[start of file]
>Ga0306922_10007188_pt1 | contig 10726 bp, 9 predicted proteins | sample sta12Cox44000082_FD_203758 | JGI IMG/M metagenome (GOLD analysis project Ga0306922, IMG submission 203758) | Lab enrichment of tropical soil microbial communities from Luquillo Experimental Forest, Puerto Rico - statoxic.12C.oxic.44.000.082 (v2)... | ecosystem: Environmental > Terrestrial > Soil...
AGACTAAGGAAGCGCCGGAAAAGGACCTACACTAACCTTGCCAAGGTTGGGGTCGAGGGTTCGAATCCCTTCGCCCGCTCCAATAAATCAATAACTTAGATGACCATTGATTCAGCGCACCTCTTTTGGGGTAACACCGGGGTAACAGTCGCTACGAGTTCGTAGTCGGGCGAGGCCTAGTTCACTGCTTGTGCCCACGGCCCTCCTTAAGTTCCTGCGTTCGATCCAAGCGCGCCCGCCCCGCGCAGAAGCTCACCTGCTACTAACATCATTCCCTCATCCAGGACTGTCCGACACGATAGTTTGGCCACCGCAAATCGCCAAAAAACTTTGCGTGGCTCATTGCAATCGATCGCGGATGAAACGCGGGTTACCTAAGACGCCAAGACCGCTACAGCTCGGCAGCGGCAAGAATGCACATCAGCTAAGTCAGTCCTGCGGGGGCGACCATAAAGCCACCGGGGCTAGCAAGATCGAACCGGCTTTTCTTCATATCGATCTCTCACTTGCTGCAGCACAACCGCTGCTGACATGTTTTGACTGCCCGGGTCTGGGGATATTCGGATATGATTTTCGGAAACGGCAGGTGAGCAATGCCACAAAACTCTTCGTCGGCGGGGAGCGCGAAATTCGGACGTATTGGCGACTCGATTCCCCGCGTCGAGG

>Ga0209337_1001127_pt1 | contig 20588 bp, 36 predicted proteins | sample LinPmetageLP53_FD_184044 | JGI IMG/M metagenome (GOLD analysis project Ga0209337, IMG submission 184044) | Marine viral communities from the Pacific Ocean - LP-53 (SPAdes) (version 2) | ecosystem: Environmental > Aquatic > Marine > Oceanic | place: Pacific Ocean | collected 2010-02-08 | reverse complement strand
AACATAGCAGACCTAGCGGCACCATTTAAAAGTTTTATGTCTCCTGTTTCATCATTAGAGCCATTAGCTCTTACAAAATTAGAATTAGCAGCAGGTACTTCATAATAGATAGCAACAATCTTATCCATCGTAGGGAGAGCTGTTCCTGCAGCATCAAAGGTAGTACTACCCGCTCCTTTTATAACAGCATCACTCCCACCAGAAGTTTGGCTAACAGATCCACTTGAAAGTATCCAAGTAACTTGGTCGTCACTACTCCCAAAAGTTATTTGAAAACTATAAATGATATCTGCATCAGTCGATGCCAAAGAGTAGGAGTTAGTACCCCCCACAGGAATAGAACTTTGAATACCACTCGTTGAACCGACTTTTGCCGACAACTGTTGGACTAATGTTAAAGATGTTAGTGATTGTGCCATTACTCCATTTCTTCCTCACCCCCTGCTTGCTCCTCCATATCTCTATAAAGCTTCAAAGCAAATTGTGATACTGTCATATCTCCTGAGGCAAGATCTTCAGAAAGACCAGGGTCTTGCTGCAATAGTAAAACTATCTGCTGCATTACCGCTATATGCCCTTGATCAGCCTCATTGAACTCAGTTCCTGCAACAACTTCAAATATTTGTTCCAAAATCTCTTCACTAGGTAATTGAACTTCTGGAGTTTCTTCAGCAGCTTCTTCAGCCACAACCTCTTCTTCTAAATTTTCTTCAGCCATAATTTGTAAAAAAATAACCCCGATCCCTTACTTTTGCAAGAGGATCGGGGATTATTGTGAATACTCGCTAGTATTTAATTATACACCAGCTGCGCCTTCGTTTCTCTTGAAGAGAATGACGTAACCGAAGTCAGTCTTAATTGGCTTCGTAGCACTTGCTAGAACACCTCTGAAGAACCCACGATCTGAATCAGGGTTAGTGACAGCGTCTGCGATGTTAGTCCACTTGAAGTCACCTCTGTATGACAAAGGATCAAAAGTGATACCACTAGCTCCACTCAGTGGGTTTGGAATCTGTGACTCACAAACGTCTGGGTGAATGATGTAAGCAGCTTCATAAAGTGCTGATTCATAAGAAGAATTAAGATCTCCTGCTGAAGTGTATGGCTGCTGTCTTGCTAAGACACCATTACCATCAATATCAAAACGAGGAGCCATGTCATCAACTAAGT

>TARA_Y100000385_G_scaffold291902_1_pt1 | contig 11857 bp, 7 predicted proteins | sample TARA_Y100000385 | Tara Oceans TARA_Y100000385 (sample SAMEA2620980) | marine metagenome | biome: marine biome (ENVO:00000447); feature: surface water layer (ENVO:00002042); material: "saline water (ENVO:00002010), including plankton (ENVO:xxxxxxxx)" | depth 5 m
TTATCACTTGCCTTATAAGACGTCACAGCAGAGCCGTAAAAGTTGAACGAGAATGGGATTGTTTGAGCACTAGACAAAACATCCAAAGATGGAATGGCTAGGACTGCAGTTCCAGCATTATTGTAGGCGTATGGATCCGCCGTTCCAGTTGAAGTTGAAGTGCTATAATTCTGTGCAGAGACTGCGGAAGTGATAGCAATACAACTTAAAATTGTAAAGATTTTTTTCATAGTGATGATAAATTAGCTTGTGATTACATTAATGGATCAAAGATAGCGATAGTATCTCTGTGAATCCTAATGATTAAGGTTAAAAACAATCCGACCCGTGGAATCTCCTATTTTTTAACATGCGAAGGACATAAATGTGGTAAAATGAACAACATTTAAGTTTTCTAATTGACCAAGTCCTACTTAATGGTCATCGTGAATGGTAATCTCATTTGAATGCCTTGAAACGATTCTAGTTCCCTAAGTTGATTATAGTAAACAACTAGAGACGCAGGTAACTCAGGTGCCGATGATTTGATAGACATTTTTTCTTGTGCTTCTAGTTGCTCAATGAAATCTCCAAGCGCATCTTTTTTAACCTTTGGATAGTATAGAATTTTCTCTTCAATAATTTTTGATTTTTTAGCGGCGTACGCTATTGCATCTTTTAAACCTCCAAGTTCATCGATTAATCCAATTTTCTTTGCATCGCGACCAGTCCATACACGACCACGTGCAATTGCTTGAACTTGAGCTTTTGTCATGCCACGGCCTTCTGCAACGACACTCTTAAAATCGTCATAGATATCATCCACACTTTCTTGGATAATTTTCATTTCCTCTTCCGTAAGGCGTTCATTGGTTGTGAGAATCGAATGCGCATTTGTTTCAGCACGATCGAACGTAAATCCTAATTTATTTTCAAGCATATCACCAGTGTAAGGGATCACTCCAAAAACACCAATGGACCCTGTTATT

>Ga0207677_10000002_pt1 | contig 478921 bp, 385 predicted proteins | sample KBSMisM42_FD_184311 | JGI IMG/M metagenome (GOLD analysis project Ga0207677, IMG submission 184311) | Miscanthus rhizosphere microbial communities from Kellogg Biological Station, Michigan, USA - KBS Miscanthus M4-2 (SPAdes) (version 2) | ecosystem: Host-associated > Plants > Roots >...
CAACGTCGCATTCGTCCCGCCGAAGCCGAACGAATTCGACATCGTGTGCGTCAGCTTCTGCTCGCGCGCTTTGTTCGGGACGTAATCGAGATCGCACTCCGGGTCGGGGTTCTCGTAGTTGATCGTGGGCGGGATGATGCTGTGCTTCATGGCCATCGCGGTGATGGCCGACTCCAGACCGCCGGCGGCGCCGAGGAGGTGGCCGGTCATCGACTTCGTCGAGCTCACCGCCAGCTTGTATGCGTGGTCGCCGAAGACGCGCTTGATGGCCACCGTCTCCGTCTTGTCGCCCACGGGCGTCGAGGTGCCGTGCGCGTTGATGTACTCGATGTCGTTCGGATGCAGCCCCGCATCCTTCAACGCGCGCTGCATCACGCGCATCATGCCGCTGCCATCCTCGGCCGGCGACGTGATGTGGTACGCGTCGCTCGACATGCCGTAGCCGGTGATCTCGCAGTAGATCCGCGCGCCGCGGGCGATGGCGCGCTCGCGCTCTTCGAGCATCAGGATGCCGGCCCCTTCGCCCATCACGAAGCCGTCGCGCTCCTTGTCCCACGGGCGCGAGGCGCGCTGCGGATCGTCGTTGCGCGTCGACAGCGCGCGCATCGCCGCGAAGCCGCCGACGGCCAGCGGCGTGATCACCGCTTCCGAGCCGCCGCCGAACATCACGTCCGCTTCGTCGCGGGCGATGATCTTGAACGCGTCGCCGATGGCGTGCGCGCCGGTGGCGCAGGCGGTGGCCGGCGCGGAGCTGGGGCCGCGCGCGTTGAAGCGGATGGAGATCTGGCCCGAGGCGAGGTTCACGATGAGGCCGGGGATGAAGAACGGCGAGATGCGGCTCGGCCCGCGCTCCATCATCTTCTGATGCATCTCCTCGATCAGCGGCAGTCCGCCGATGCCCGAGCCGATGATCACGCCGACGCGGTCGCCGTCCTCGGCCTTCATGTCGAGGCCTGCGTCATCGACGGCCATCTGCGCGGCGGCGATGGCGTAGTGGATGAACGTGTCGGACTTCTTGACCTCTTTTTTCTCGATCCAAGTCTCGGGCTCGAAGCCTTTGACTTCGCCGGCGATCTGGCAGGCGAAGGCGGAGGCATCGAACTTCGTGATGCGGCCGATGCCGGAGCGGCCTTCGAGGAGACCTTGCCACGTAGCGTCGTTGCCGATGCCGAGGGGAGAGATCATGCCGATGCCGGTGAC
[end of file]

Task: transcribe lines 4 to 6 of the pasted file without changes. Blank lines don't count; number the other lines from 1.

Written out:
AACATAGCAGACCTAGCGGCACCATTTAAAAGTTTTATGTCTCCTGTTTCATCATTAGAGCCATTAGCTCTTACAAAATTAGAATTAGCAGCAGGTACTTCATAATAGATAGCAACAATCTTATCCATCGTAGGGAGAGCTGTTCCTGCAGCATCAAAGGTAGTACTACCCGCTCCTTTTATAACAGCATCACTCCCACCAGAAGTTTGGCTAACAGATCCACTTGAAAGTATCCAAGTAACTTGGTCGTCACTACTCCCAAAAGTTATTTGAAAACTATAAATGATATCTGCATCAGTCGATGCCAAAGAGTAGGAGTTAGTACCCCCCACAGGAATAGAACTTTGAATACCACTCGTTGAACCGACTTTTGCCGACAACTGTTGGACTAATGTTAAAGATGTTAGTGATTGTGCCATTACTCCATTTCTTCCTCACCCCCTGCTTGCTCCTCCATATCTCTATAAAGCTTCAAAGCAAATTGTGATACTGTCATATCTCCTGAGGCAAGATCTTCAGAAAGACCAGGGTCTTGCTGCAATAGTAAAACTATCTGCTGCATTACCGCTATATGCCCTTGATCAGCCTCATTGAACTCAGTTCCTGCAACAACTTCAAATATTTGTTCCAAAATCTCTTCACTAGGTAATTGAACTTCTGGAGTTTCTTCAGCAGCTTCTTCAGCCACAACCTCTTCTTCTAAATTTTCTTCAGCCATAATTTGTAAAAAAATAACCCCGATCCCTTACTTTTGCAAGAGGATCGGGGATTATTGTGAATACTCGCTAGTATTTAATTATACACCAGCTGCGCCTTCGTTTCTCTTGAAGAGAATGACGTAACCGAAGTCAGTCTTAATTGGCTTCGTAGCACTTGCTAGAACACCTCTGAAGAACCCACGATCTGAATCAGGGTTAGTGACAGCGTCTGCGATGTTAGTCCACTTGAAGTCACCTCTGTATGACAAAGGATCAAAAGTGATACCACTAGCTCCACTCAGTGGGTTTGGAATCTGTGACTCACAAACGTCTGGGTGAATGATGTAAGCAGCTTCATAAAGTGCTGATTCATAAGAAGAATTAAGATCTCCTGCTGAAGTGTATGGCTGCTGTCTTGCTAAGACACCATTACCATCAATATCAAAACGAGGAGCCATGTCATCAACTAAGT

>TARA_Y100000385_G_scaffold291902_1_pt1 | contig 11857 bp, 7 predicted proteins | sample TARA_Y100000385 | Tara Oceans TARA_Y100000385 (sample SAMEA2620980) | marine metagenome | biome: marine biome (ENVO:00000447); feature: surface water layer (ENVO:00002042); material: "saline water (ENVO:00002010), including plankton (ENVO:xxxxxxxx)" | depth 5 m
TTATCACTTGCCTTATAAGACGTCACAGCAGAGCCGTAAAAGTTGAACGAGAATGGGATTGTTTGAGCACTAGACAAAACATCCAAAGATGGAATGGCTAGGACTGCAGTTCCAGCATTATTGTAGGCGTATGGATCCGCCGTTCCAGTTGAAGTTGAAGTGCTATAATTCTGTGCAGAGACTGCGGAAGTGATAGCAATACAACTTAAAATTGTAAAGATTTTTTTCATAGTGATGATAAATTAGCTTGTGATTACATTAATGGATCAAAGATAGCGATAGTATCTCTGTGAATCCTAATGATTAAGGTTAAAAACAATCCGACCCGTGGAATCTCCTATTTTTTAACATGCGAAGGACATAAATGTGGTAAAATGAACAACATTTAAGTTTTCTAATTGACCAAGTCCTACTTAATGGTCATCGTGAATGGTAATCTCATTTGAATGCCTTGAAACGATTCTAGTTCCCTAAGTTGATTATAGTAAACAACTAGAGACGCAGGTAACTCAGGTGCCGATGATTTGATAGACATTTTTTCTTGTGCTTCTAGTTGCTCAATGAAATCTCCAAGCGCATCTTTTTTAACCTTTGGATAGTATAGAATTTTCTCTTCAATAATTTTTGATTTTTTAGCGGCGTACGCTATTGCATCTTTTAAACCTCCAAGTTCATCGATTAATCCAATTTTCTTTGCATCGCGACCAGTCCATACACGACCACGTGCAATTGCTTGAACTTGAGCTTTTGTCATGCCACGGCCTTCTGCAACGACACTCTTAAAATCGTCATAGATATCATCCACACTTTCTTGGATAATTTTCATTTCCTCTTCCGTAAGGCGTTCATTGGTTGTGAGAATCGAATGCGCATTTGTTTCAGCACGATCGAACGTAAATCCTAATTTATTTTCAAGCATATCACCAGTGTAAGGGATCACTCCAAAAACACCAATGGACCCTGTTATT